The next-generation Jeep Wrangler could be built from aluminum instead of steel in a move that would shift its production from the Toledo plant in the U.S. state of Ohio.
Chief Executive Sergio Marchionne said at the Paris Auto Show this week FCA was doing a number of engineering studies, also looking to downsize the engines of popular sport utility vehicle and boost their capabilities, according to Reuters.
"One of the things we are debating is whether this thing requires going into a material other than steel," Marchionne said to reporters during the event.
"If the solution is aluminum, then unfortunately Toledo is the wrong place, the wrong set-up to try build the Wrangler because it requires a complete reconfiguring of the assets that would be cost prohibitive."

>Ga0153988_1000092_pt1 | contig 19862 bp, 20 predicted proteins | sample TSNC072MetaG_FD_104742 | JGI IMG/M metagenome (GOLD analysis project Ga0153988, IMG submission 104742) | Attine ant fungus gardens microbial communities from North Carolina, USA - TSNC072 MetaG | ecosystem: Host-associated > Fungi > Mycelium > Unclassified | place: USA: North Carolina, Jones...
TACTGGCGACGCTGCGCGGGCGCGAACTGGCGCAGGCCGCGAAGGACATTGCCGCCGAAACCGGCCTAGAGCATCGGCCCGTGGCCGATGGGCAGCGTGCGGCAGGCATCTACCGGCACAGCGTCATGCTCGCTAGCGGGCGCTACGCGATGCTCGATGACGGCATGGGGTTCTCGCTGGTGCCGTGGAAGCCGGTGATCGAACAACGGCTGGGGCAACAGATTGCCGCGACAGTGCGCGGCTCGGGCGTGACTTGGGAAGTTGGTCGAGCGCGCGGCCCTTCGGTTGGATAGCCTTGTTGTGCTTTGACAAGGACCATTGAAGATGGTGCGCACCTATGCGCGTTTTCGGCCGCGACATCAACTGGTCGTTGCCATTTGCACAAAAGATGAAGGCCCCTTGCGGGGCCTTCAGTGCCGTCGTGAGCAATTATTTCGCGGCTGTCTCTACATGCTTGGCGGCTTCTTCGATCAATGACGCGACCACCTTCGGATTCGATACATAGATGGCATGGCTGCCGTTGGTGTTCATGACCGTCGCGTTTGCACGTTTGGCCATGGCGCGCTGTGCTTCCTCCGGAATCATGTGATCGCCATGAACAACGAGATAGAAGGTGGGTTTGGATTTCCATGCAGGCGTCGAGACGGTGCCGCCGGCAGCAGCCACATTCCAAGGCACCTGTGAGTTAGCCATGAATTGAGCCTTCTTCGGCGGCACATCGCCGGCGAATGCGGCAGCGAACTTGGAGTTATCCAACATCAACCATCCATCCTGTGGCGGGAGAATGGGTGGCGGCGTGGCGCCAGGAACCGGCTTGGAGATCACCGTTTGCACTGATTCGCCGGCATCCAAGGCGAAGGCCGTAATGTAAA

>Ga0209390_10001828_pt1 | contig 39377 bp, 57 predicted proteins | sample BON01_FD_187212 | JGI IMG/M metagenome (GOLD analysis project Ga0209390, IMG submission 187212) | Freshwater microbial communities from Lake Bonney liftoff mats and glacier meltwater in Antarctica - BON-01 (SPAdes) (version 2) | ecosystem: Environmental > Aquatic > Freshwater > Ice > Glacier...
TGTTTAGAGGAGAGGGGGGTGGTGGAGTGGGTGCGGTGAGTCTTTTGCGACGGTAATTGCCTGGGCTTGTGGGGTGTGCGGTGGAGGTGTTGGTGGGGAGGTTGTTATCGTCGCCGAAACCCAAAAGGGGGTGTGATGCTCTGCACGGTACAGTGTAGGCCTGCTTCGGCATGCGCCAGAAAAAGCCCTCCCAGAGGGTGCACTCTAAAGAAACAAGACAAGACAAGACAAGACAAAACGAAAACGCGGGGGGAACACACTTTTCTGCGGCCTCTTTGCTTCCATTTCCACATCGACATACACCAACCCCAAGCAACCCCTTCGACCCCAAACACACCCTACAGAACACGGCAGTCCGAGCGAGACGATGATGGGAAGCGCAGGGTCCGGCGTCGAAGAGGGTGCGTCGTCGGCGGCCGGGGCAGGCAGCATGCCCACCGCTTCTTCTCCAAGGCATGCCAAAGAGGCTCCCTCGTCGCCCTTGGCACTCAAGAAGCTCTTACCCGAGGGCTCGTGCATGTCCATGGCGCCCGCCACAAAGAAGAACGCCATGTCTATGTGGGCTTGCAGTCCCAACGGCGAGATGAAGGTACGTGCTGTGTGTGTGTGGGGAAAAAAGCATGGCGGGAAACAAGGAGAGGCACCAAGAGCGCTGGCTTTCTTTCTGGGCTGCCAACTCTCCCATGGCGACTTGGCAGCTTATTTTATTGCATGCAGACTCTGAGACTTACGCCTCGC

FCA recently started producing a small Jeep, the Renegade, in Italy and plans to localize production of Jeeps in Brazil and China by 2015.
Marchionne said he would hold on his commitment to never move Wrangler production outside the U.S.
One issue facing the company was what else to do with the Toledo plant that would "fulfil its commitment" to the city and the state, Marchionne said during the event. He added that there would be "zero impact on head count and employment levels".
The plant produces both the Wrangler and the Jeep Cherokee currently.
The Wrangler is one of two best-selling models for the brand that traces its roots to the World War Two military vehicles.
Smaller engines would also be needed in order to improve the fuel economy of the Wrangler.
"We firmly believe that we have to downsize the engines that are going into the Wrangler, just in terms of displacements, and then increase the capabilities by putting turbos in and doing other things to that engine," Marchionne said.
Marchionne said the company is on track to sell 1 million Jeeps this year, a 37 percent increase from 2013.
By 2018, FCA hopes to increase Jeep sales to 1.9 million vehicles, according to Reuters.